REVIEW: Bonesmith by Nicki Pau Preto

Something that I remember very vividly about childhood is walking through forests. Looking at how pretty and otherworldly everything looked. The deeper I walked, the more I found things that looked ancient. Things shined in the right light and suddenly a perfectly simple branch looks like a bone. Either I watched too much Disney, or my mother read me too many horrific fairy tales, but I know this for sure. Nicki Pau Preto’s Bonesmith seems to have the right idea about making forests deadly.

Cover for Bonesmith by Nicki Pau PretoNicki Pau Preto’s Young Adult novel, Bonesmith, takes that escapist fantasy imagination with pure enthusiasm.

It’s about a teen girl, who we quickly learn wants to be worthy of her family. Wren wants to prove herself to her father but does not have the type of relationship with her family that you would describe as unconditional. Hoping to serve as a valkyr for the House of Bone, she hopes to live up to her family’s expectations. Told to protect Leopold, a House of Gold prince, Wren ends up in a conflicting situation between rescuing a kidnapped prince and dealing with an irascible exiled enemy. She and Julian, the aforesaid enemy, brave the haunted, ever-spooky Dominions in a reluctant alliance. They are both attacked and haunted by the dead (Wren is at the ready with a sword!). Up against one ghoulish thing after the next, they spend time talking about their people and their hurts, opening more nuanced revelations. Wren goes through life as a fan of the chaos approach: barging through a fight. That attitude goes against Julian’s more strategic approach to life. These are two young people in a world of adults plunging kids into the politics of their parents. They are just here to deal with the world given to them.

The author takes the reader to discover a very “word” enthusiastic exploration of people and their origins. The people in Bonesmith have smithing abilities, providing them with magical talents to spin or “smith” the world around them. Ironsmiths can magically craft with iron. Woodsmiths craft wood. Goldsmiths with gold. Bonesmiths, like Wren, can command bones and even ghosts. Bonesmith reminded me a lot of playing a video game. Warriors outfitted in bone armor walk a forest of bone, where skeletal creatures and necromancy haunt them. That feeling of smithing and metal feels very crucial to the gamer in me.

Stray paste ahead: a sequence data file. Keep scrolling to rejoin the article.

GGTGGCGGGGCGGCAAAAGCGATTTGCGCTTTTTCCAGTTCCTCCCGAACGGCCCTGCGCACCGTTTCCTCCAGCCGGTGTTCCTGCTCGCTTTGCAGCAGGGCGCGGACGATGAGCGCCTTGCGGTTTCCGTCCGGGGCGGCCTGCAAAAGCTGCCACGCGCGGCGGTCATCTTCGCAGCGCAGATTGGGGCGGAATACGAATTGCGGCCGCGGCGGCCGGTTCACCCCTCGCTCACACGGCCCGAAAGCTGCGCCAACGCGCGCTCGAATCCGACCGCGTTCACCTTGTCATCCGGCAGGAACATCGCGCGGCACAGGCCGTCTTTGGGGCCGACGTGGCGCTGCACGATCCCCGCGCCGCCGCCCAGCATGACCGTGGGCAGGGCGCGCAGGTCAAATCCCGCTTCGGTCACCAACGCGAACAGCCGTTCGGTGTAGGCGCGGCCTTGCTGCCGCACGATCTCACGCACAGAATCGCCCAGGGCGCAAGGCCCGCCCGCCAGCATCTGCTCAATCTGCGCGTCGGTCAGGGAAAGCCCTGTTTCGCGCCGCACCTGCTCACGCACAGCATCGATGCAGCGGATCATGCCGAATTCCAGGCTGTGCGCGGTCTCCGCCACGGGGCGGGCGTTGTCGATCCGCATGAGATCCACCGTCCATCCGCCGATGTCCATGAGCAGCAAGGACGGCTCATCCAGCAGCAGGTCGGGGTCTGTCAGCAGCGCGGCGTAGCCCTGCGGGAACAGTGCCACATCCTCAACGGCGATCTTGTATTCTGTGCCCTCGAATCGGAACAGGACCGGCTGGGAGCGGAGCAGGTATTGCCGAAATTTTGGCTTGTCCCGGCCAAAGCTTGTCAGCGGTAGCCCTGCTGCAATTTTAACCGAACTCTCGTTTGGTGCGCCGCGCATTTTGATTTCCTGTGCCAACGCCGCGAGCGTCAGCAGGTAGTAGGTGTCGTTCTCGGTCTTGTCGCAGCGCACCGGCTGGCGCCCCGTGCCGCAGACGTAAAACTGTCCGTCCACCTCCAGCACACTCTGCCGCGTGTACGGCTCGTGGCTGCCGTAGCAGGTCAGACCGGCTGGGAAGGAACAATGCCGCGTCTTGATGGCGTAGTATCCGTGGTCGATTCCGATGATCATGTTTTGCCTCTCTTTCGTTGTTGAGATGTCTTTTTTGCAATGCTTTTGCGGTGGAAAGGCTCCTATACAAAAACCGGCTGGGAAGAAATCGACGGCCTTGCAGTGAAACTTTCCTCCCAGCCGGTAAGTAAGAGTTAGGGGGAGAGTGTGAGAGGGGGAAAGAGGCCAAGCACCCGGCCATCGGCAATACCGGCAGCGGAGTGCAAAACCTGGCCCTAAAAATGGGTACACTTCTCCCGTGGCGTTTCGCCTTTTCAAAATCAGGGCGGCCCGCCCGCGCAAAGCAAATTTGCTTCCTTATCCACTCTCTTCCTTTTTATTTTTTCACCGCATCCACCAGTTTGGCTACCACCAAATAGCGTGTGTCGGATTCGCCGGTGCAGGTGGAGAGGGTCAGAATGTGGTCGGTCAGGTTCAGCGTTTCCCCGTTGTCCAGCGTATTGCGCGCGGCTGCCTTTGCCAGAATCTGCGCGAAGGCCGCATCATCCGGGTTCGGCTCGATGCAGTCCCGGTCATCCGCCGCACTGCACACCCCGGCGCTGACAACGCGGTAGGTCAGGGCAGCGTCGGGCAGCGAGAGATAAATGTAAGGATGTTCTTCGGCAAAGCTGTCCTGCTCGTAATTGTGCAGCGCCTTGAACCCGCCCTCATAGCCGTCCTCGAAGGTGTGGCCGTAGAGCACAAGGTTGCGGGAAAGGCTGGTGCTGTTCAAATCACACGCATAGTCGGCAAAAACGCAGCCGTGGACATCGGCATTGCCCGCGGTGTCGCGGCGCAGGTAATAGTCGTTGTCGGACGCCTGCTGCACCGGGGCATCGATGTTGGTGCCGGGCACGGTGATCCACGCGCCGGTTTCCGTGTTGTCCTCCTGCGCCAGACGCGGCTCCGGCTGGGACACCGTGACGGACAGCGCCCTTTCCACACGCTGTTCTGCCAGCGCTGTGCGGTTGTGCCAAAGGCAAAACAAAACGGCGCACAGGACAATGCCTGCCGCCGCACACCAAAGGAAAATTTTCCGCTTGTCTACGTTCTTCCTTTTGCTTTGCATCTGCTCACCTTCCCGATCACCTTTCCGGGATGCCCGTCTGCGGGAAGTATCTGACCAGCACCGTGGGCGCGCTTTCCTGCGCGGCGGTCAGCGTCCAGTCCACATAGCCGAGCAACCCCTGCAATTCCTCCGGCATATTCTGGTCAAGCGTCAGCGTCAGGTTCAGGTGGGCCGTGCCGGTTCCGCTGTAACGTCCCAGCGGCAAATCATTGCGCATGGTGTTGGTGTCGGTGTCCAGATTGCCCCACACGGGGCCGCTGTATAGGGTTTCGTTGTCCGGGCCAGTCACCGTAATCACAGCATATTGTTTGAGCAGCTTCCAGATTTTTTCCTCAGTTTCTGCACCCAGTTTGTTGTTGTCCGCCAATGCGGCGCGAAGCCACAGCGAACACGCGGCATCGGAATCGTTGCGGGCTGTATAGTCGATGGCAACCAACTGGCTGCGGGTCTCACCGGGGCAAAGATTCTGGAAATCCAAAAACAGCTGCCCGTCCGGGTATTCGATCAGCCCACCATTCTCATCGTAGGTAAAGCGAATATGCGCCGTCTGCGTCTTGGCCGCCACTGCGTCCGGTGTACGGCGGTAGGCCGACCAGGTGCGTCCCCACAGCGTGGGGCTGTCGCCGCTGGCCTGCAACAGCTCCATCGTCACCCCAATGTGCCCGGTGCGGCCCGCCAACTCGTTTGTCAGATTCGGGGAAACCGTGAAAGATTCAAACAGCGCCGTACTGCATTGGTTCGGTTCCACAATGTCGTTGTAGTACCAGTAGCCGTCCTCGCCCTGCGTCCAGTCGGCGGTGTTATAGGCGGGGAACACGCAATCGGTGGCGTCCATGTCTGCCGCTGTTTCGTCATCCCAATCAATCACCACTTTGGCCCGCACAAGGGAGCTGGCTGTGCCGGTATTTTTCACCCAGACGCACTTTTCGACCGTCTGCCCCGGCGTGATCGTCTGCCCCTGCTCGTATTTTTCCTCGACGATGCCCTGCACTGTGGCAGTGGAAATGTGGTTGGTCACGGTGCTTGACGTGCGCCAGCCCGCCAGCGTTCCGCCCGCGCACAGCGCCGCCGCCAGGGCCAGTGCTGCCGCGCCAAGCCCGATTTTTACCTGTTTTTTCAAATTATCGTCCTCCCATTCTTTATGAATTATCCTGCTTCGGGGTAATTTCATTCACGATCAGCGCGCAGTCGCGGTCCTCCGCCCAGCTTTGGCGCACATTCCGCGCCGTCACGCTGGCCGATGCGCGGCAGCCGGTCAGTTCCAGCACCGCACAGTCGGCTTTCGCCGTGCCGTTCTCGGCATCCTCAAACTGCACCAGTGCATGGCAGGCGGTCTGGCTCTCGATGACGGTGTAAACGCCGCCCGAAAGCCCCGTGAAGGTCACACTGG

All the undead ghoulishness promises a story for teen and young adult audiences of The Locked Tomb. Throughout Bonesmith, we get a bit of the type of things fans will like or at least give a reminder of the comparisons sold on the back of the book. Bones are in every sleeve and pocket.

Bonesmith manages to delight in bones and hauntings. Although, I do have qualms about some parts of the novel feeling a little too heavy on descriptions without getting into the interesting bits of character work. Pick up Bonesmith to sate your thirst for bones, creepy forests, and twisty forests.

Read Bonesmith by Nicki Pau Preto

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Brigid Flanagan

Brigid Flanagan

Brigid spends her life searching the deep, dark world of words and storytelling. She spends her time thinking about folklore, mythology, lyrical sagas, and a mixture of all types of romantic legendary tales. They review @thefantasyinn and have written for media outlets on anything having to do with bookish content and nerdy fandom.